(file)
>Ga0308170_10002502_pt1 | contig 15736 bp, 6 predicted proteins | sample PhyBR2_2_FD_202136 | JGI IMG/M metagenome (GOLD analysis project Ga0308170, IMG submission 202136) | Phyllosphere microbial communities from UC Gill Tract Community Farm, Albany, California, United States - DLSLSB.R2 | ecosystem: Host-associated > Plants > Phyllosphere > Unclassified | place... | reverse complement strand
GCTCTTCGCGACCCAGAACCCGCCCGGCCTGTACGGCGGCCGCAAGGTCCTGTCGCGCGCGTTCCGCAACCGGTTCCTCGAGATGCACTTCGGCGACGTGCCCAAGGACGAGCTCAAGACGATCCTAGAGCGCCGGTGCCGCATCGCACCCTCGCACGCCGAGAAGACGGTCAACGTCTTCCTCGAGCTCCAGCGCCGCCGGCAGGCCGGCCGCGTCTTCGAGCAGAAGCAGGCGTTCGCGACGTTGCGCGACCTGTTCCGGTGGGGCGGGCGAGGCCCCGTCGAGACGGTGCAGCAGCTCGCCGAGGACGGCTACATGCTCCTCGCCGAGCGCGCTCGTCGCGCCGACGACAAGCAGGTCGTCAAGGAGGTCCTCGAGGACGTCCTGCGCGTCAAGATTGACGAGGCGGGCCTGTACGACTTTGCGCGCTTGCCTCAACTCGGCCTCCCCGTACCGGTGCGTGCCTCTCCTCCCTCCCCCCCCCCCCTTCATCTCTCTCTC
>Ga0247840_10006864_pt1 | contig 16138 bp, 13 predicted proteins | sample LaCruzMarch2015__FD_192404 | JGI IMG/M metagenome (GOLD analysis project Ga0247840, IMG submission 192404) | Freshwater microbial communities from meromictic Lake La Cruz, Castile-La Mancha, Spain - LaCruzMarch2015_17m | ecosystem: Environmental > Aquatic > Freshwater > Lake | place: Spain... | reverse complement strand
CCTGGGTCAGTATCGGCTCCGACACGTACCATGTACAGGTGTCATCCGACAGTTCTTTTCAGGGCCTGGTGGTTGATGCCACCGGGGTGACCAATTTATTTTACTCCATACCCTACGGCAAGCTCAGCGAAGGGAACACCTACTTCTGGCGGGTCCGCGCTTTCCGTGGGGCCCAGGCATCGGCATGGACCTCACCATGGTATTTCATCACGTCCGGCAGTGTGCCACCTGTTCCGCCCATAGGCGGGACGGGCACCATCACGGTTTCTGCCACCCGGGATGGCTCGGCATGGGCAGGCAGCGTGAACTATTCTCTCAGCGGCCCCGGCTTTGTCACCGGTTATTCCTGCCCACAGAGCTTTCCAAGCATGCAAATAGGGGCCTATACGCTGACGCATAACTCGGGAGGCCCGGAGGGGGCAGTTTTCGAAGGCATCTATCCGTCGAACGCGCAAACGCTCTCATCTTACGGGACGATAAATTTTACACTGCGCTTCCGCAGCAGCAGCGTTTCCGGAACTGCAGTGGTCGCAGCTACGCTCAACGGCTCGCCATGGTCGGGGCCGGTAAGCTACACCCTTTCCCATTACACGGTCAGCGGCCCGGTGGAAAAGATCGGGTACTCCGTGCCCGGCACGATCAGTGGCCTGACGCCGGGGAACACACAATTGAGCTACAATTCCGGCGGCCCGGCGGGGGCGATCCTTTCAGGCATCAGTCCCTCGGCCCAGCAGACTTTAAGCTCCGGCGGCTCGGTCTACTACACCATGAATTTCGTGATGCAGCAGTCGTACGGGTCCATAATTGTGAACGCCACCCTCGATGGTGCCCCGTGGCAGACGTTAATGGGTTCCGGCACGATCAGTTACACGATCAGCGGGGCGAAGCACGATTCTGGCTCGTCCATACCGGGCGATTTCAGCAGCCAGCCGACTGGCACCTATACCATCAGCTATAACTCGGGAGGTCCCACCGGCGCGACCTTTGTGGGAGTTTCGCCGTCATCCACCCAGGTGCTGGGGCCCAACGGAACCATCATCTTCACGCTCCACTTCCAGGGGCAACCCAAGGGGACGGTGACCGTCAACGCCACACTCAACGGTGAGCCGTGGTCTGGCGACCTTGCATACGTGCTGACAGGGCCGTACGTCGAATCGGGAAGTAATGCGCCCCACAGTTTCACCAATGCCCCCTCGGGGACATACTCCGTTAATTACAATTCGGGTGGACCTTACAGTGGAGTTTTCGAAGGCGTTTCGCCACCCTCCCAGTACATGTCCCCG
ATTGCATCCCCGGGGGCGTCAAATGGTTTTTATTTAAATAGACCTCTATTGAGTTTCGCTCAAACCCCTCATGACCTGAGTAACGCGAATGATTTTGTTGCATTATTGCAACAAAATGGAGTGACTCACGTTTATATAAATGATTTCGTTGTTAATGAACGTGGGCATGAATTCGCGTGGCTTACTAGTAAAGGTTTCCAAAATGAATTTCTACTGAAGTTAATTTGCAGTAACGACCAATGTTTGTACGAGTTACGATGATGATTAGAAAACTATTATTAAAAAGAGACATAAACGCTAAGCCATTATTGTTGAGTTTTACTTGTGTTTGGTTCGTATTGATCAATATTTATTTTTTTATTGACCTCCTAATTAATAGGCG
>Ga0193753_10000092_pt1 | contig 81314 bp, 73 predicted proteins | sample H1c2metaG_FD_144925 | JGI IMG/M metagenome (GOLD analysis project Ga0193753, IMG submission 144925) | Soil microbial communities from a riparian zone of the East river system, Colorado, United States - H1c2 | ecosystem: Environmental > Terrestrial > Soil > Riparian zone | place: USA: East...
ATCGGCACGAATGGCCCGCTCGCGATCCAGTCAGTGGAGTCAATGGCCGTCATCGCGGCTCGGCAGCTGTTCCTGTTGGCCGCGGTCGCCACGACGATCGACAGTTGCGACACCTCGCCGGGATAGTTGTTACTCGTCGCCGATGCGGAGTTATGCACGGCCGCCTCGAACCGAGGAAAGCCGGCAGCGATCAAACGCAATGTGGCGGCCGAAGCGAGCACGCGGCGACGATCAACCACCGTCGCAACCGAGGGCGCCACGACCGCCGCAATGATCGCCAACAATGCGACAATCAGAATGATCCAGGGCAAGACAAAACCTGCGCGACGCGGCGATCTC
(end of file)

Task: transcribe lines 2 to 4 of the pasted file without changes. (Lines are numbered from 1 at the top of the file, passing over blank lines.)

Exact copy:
GCTCTTCGCGACCCAGAACCCGCCCGGCCTGTACGGCGGCCGCAAGGTCCTGTCGCGCGCGTTCCGCAACCGGTTCCTCGAGATGCACTTCGGCGACGTGCCCAAGGACGAGCTCAAGACGATCCTAGAGCGCCGGTGCCGCATCGCACCCTCGCACGCCGAGAAGACGGTCAACGTCTTCCTCGAGCTCCAGCGCCGCCGGCAGGCCGGCCGCGTCTTCGAGCAGAAGCAGGCGTTCGCGACGTTGCGCGACCTGTTCCGGTGGGGCGGGCGAGGCCCCGTCGAGACGGTGCAGCAGCTCGCCGAGGACGGCTACATGCTCCTCGCCGAGCGCGCTCGTCGCGCCGACGACAAGCAGGTCGTCAAGGAGGTCCTCGAGGACGTCCTGCGCGTCAAGATTGACGAGGCGGGCCTGTACGACTTTGCGCGCTTGCCTCAACTCGGCCTCCCCGTACCGGTGCGTGCCTCTCCTCCCTCCCCCCCCCCCCTTCATCTCTCTCTC
>Ga0247840_10006864_pt1 | contig 16138 bp, 13 predicted proteins | sample LaCruzMarch2015__FD_192404 | JGI IMG/M metagenome (GOLD analysis project Ga0247840, IMG submission 192404) | Freshwater microbial communities from meromictic Lake La Cruz, Castile-La Mancha, Spain - LaCruzMarch2015_17m | ecosystem: Environmental > Aquatic > Freshwater > Lake | place: Spain... | reverse complement strand
CCTGGGTCAGTATCGGCTCCGACACGTACCATGTACAGGTGTCATCCGACAGTTCTTTTCAGGGCCTGGTGGTTGATGCCACCGGGGTGACCAATTTATTTTACTCCATACCCTACGGCAAGCTCAGCGAAGGGAACACCTACTTCTGGCGGGTCCGCGCTTTCCGTGGGGCCCAGGCATCGGCATGGACCTCACCATGGTATTTCATCACGTCCGGCAGTGTGCCACCTGTTCCGCCCATAGGCGGGACGGGCACCATCACGGTTTCTGCCACCCGGGATGGCTCGGCATGGGCAGGCAGCGTGAACTATTCTCTCAGCGGCCCCGGCTTTGTCACCGGTTATTCCTGCCCACAGAGCTTTCCAAGCATGCAAATAGGGGCCTATACGCTGACGCATAACTCGGGAGGCCCGGAGGGGGCAGTTTTCGAAGGCATCTATCCGTCGAACGCGCAAACGCTCTCATCTTACGGGACGATAAATTTTACACTGCGCTTCCGCAGCAGCAGCGTTTCCGGAACTGCAGTGGTCGCAGCTACGCTCAACGGCTCGCCATGGTCGGGGCCGGTAAGCTACACCCTTTCCCATTACACGGTCAGCGGCCCGGTGGAAAAGATCGGGTACTCCGTGCCCGGCACGATCAGTGGCCTGACGCCGGGGAACACACAATTGAGCTACAATTCCGGCGGCCCGGCGGGGGCGATCCTTTCAGGCATCAGTCCCTCGGCCCAGCAGACTTTAAGCTCCGGCGGCTCGGTCTACTACACCATGAATTTCGTGATGCAGCAGTCGTACGGGTCCATAATTGTGAACGCCACCCTCGATGGTGCCCCGTGGCAGACGTTAATGGGTTCCGGCACGATCAGTTACACGATCAGCGGGGCGAAGCACGATTCTGGCTCGTCCATACCGGGCGATTTCAGCAGCCAGCCGACTGGCACCTATACCATCAGCTATAACTCGGGAGGTCCCACCGGCGCGACCTTTGTGGGAGTTTCGCCGTCATCCACCCAGGTGCTGGGGCCCAACGGAACCATCATCTTCACGCTCCACTTCCAGGGGCAACCCAAGGGGACGGTGACCGTCAACGCCACACTCAACGGTGAGCCGTGGTCTGGCGACCTTGCATACGTGCTGACAGGGCCGTACGTCGAATCGGGAAGTAATGCGCCCCACAGTTTCACCAATGCCCCCTCGGGGACATACTCCGTTAATTACAATTCGGGTGGACCTTACAGTGGAGTTTTCGAAGGCGTTTCGCCACCCTCCCAGTACATGTCCCCG